Posted June 12, 2014 by Jeff in Tunes

What’s Really Happening in Jack Johnson’s Life

Jack Johnson
Jack Johnson

Jack Johnson recorded last year’s From Here to Now to You at his own Mango Tree Studio with longtime producer Mario Caldato, Jr. (the guy behind Johnson’s biggest-selling release 2005’s In Between Dreams as well as albums by the Beastie Boys, Super Furry Animals, Seu Jorge and Ben Harper, the singer/songwriter/multi-instrumentalist who played slide guitar on Johnson’s first-ever single “Flake”). The album also features Johnson’s longtime band members Adam Topol, Merlo Podlewski and Zach Gill. Johnson recently phoned from his Hawaii home to discuss the record, which includes songs that serve as very tender tributes to his wife and kids.

You got your first break with “Rodeo Clowns.” I think it’s so great that you and G. Love are still so active. Reflect on that experience a bit. Did you know it was something really special at the time?
Getting to meet Garrett [G. Love] was great. He and Ben Harper were the two people who gave me the chance to make music a career really. I wasn’t expecting that at all. I was fans of their music and we were using their music in our surf music. Garrett and I first went for a surf. He was in town making that record, Philadelphonic. We had a friend in common who was a photographer and who worked on the movies with us together. He grew up with Garrett. He put me on the spot. He told me to bring my guitar and he told Garrett that I should hear some of his music. That was the first day I ever met him. Now that I know him, I know he loves to jam more than anybody I know. He’s always looking to play music with people. We sat down and played for a few hours. He showed me all the songs from his record. I showed him some of my songs. He kept coming back to “Rodeo Clowns” and he wanted me to come back to the studio where he was recording. We met one day and recorded the next day and then people from the label heard it and next thing we knew it was the next single. It all happened within a week. Even at that point, I didn’t think it would amount to the level that it has. We had a friend in San Diego who was so excited that I was on the track. She started playing the heck of it down there on 91x.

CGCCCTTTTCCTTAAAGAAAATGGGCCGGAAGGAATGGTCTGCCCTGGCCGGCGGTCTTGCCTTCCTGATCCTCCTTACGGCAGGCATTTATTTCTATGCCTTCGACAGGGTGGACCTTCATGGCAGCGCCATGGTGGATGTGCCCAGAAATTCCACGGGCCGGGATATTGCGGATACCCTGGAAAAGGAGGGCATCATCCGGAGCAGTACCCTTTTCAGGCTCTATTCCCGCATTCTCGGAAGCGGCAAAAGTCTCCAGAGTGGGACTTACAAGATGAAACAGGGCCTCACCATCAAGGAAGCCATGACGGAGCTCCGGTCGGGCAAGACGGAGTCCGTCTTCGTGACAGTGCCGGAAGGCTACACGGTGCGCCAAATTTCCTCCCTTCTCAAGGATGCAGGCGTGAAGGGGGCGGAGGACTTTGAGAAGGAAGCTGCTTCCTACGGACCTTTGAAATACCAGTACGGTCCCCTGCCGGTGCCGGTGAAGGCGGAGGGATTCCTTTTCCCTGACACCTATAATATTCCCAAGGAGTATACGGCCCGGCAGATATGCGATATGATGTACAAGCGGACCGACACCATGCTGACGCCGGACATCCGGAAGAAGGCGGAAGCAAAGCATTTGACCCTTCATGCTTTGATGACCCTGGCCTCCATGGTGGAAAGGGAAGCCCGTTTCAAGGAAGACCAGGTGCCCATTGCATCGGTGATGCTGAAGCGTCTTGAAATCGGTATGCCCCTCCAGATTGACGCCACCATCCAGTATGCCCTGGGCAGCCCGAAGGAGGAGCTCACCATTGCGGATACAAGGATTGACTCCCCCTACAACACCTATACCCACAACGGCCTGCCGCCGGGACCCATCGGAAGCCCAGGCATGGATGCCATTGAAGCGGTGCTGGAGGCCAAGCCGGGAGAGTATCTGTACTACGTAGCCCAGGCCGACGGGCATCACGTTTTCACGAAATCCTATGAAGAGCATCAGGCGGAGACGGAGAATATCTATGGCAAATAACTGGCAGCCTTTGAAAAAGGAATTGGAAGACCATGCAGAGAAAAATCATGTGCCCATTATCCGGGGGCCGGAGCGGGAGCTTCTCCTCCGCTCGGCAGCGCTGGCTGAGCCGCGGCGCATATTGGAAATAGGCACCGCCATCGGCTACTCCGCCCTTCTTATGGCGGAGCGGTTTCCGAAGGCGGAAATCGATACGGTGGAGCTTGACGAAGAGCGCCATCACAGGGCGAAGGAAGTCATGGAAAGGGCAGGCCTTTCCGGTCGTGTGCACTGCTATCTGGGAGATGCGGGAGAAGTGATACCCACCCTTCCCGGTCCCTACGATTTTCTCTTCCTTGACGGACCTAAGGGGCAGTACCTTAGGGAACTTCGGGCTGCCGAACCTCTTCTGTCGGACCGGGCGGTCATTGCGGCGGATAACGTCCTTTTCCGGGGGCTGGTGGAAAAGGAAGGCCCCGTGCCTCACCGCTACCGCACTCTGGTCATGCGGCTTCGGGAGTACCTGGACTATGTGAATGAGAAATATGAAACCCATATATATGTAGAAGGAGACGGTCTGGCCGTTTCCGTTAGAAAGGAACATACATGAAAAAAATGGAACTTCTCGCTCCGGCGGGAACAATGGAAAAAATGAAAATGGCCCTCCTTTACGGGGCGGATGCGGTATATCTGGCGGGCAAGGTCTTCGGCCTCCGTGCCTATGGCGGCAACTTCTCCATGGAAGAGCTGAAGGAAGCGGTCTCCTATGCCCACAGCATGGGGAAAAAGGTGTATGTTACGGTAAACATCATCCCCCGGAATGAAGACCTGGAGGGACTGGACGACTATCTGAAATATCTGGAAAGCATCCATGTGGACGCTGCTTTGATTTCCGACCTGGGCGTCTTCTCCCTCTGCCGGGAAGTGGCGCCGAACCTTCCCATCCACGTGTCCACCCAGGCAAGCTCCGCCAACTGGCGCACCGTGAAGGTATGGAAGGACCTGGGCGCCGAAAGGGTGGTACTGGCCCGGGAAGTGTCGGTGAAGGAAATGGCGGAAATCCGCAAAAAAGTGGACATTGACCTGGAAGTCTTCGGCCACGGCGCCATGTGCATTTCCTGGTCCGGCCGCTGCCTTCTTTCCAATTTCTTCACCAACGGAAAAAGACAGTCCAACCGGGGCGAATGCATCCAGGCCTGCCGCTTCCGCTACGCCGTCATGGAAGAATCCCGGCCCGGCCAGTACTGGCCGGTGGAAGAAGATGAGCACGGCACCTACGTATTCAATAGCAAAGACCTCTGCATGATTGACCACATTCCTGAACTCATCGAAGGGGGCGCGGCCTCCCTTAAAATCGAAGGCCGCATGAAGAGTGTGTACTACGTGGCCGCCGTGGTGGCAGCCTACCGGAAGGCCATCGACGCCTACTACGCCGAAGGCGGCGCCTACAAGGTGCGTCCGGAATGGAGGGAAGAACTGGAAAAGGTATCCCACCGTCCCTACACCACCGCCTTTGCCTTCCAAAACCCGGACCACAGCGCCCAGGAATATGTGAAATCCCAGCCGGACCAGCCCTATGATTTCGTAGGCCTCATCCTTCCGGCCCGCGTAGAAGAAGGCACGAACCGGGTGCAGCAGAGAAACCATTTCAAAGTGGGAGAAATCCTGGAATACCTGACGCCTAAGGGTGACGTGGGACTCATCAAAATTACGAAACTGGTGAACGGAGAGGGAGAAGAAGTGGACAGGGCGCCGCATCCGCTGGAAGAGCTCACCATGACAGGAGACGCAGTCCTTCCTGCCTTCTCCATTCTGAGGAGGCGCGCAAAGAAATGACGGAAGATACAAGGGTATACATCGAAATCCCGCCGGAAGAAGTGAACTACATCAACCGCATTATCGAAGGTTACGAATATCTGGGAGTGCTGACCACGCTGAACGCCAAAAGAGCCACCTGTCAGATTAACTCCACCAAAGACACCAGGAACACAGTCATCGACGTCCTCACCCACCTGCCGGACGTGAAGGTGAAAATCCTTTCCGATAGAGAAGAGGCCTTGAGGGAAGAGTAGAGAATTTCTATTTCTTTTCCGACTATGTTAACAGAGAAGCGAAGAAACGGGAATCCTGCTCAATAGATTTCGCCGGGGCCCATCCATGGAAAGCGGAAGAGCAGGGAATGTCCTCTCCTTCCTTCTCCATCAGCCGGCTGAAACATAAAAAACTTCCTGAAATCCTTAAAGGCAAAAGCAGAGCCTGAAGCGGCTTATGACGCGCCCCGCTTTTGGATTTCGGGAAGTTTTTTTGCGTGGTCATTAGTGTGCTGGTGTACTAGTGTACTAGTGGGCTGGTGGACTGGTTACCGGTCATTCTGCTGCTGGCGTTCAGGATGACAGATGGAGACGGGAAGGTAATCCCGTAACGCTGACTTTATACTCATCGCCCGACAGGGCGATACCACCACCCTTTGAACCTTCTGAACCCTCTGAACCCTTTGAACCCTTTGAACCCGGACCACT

Was this in Hawaii?
I was born and raised in Hawaii but then I went to school at UC-Santa Barbara. Then, I kind of lingered around there. My wife was teaching and I would make surf movies. I would take off for a week or two at a time but I was based in Santa Barbara. After Thicker than Water but before September Sessions, it all started happening. There was one label that wanted to do a record but wanted me to get right on it. I had this great surf trip to Indonesia planned. They passed and thought I wasn’t serious. I made the other surf movie and then came back. The labels didn’t understand how important surfing and making the surf films was. They were afraid I wouldn’t tour enough. I ended up doing on an independent label through JP Plunier, Ben Harper’s manager.

Do you remember your first meeting with Ben Harper?